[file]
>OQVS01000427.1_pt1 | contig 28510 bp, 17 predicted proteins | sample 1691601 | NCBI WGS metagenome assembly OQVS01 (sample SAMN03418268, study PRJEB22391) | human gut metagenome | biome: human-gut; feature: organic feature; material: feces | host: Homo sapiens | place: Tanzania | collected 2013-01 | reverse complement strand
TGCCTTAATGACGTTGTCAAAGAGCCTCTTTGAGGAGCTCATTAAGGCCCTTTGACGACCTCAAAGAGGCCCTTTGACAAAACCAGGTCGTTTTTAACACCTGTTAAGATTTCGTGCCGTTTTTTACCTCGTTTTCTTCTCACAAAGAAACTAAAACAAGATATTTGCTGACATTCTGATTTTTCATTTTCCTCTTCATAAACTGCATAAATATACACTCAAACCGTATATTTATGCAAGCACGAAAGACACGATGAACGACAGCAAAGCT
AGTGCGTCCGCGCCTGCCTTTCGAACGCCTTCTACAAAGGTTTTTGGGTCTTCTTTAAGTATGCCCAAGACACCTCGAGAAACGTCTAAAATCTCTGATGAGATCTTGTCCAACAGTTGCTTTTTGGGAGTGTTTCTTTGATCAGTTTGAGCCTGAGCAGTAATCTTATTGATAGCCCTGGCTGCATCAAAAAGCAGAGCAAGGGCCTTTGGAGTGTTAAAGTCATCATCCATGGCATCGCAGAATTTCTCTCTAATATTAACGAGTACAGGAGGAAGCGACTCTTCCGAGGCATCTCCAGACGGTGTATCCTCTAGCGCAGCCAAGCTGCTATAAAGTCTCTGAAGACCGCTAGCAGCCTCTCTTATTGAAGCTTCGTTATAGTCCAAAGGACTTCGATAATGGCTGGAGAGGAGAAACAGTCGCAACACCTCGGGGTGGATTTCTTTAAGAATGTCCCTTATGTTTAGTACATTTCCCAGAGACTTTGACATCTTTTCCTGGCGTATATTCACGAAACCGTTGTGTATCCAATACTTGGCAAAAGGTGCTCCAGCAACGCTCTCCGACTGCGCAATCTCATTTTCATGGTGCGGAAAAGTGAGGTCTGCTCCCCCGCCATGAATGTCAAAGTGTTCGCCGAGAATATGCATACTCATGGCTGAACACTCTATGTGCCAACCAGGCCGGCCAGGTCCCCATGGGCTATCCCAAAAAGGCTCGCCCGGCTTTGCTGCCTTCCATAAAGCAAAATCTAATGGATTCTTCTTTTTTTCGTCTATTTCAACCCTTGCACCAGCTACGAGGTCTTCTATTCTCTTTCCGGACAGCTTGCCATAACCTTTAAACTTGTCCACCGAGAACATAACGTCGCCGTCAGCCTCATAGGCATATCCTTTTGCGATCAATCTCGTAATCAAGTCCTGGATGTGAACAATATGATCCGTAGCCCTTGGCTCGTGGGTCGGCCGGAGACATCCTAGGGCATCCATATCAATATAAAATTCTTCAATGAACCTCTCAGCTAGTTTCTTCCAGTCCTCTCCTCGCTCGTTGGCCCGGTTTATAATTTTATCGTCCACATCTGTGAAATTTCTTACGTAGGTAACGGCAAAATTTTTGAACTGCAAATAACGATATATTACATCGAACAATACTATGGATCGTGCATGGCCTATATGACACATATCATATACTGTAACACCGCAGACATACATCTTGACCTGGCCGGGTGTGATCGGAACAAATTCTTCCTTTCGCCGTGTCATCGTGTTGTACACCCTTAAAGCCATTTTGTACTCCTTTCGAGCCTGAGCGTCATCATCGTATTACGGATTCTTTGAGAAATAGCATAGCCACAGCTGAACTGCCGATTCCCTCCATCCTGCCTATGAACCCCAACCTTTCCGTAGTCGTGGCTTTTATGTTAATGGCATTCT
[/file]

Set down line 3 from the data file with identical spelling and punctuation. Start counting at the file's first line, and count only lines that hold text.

AGTGCGTCCGCGCCTGCCTTTCGAACGCCTTCTACAAAGGTTTTTGGGTCTTCTTTAAGTATGCCCAAGACACCTCGAGAAACGTCTAAAATCTCTGATGAGATCTTGTCCAACAGTTGCTTTTTGGGAGTGTTTCTTTGATCAGTTTGAGCCTGAGCAGTAATCTTATTGATAGCCCTGGCTGCATCAAAAAGCAGAGCAAGGGCCTTTGGAGTGTTAAAGTCATCATCCATGGCATCGCAGAATTTCTCTCTAATATTAACGAGTACAGGAGGAAGCGACTCTTCCGAGGCATCTCCAGACGGTGTATCCTCTAGCGCAGCCAAGCTGCTATAAAGTCTCTGAAGACCGCTAGCAGCCTCTCTTATTGAAGCTTCGTTATAGTCCAAAGGACTTCGATAATGGCTGGAGAGGAGAAACAGTCGCAACACCTCGGGGTGGATTTCTTTAAGAATGTCCCTTATGTTTAGTACATTTCCCAGAGACTTTGACATCTTTTCCTGGCGTATATTCACGAAACCGTTGTGTATCCAATACTTGGCAAAAGGTGCTCCAGCAACGCTCTCCGACTGCGCAATCTCATTTTCATGGTGCGGAAAAGTGAGGTCTGCTCCCCCGCCATGAATGTCAAAGTGTTCGCCGAGAATATGCATACTCATGGCTGAACACTCTATGTGCCAACCAGGCCGGCCAGGTCCCCATGGGCTATCCCAAAAAGGCTCGCCCGGCTTTGCTGCCTTCCATAAAGCAAAATCTAATGGATTCTTCTTTTTTTCGTCTATTTCAACCCTTGCACCAGCTACGAGGTCTTCTATTCTCTTTCCGGACAGCTTGCCATAACCTTTAAACTTGTCCACCGAGAACATAACGTCGCCGTCAGCCTCATAGGCATATCCTTTTGCGATCAATCTCGTAATCAAGTCCTGGATGTGAACAATATGATCCGTAGCCCTTGGCTCGTGGGTCGGCCGGAGACATCCTAGGGCATCCATATCAATATAAAATTCTTCAATGAACCTCTCAGCTAGTTTCTTCCAGTCCTCTCCTCGCTCGTTGGCCCGGTTTATAATTTTATCGTCCACATCTGTGAAATTTCTTACGTAGGTAACGGCAAAATTTTTGAACTGCAAATAACGATATATTACATCGAACAATACTATGGATCGTGCATGGCCTATATGACACATATCATATACTGTAACACCGCAGACATACATCTTGACCTGGCCGGGTGTGATCGGAACAAATTCTTCCTTTCGCCGTGTCATCGTGTTGTACACCCTTAAAGCCATTTTGTACTCCTTTCGAGCCTGAGCGTCATCATCGTATTACGGATTCTTTGAGAAATAGCATAGCCACAGCTGAACTGCCGATTCCCTCCATCCTGCCTATGAACCCCAACCTTTCCGTAGTCGTGGCTTTTATGTTAATGGCATTCT